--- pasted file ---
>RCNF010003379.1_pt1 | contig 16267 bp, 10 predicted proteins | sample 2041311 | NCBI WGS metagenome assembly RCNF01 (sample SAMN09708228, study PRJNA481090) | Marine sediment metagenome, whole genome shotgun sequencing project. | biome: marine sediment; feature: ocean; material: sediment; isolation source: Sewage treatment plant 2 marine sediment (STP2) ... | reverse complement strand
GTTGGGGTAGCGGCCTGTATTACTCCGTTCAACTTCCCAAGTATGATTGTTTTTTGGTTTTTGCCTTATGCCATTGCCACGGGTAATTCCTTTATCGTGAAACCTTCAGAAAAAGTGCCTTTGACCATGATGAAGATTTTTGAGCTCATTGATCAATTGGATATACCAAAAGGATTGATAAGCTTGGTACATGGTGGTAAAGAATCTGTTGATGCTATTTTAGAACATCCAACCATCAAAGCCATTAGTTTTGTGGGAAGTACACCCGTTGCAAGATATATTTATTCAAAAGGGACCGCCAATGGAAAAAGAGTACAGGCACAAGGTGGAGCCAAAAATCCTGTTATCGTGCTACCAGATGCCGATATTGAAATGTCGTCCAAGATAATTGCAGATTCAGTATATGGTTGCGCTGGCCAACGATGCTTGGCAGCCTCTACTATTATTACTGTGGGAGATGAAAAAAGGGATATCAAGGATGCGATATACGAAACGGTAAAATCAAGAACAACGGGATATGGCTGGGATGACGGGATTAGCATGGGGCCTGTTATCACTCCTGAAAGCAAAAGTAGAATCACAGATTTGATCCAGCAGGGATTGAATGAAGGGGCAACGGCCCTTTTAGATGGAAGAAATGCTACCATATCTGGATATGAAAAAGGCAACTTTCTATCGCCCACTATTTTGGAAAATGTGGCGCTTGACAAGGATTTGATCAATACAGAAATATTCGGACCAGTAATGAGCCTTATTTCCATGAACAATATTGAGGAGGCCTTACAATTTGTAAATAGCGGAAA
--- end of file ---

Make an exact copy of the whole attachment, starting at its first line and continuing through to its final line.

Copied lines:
>RCNF010003379.1_pt1 | contig 16267 bp, 10 predicted proteins | sample 2041311 | NCBI WGS metagenome assembly RCNF01 (sample SAMN09708228, study PRJNA481090) | Marine sediment metagenome, whole genome shotgun sequencing project. | biome: marine sediment; feature: ocean; material: sediment; isolation source: Sewage treatment plant 2 marine sediment (STP2) ... | reverse complement strand
GTTGGGGTAGCGGCCTGTATTACTCCGTTCAACTTCCCAAGTATGATTGTTTTTTGGTTTTTGCCTTATGCCATTGCCACGGGTAATTCCTTTATCGTGAAACCTTCAGAAAAAGTGCCTTTGACCATGATGAAGATTTTTGAGCTCATTGATCAATTGGATATACCAAAAGGATTGATAAGCTTGGTACATGGTGGTAAAGAATCTGTTGATGCTATTTTAGAACATCCAACCATCAAAGCCATTAGTTTTGTGGGAAGTACACCCGTTGCAAGATATATTTATTCAAAAGGGACCGCCAATGGAAAAAGAGTACAGGCACAAGGTGGAGCCAAAAATCCTGTTATCGTGCTACCAGATGCCGATATTGAAATGTCGTCCAAGATAATTGCAGATTCAGTATATGGTTGCGCTGGCCAACGATGCTTGGCAGCCTCTACTATTATTACTGTGGGAGATGAAAAAAGGGATATCAAGGATGCGATATACGAAACGGTAAAATCAAGAACAACGGGATATGGCTGGGATGACGGGATTAGCATGGGGCCTGTTATCACTCCTGAAAGCAAAAGTAGAATCACAGATTTGATCCAGCAGGGATTGAATGAAGGGGCAACGGCCCTTTTAGATGGAAGAAATGCTACCATATCTGGATATGAAAAAGGCAACTTTCTATCGCCCACTATTTTGGAAAATGTGGCGCTTGACAAGGATTTGATCAATACAGAAATATTCGGACCAGTAATGAGCCTTATTTCCATGAACAATATTGAGGAGGCCTTACAATTTGTAAATAGCGGAAA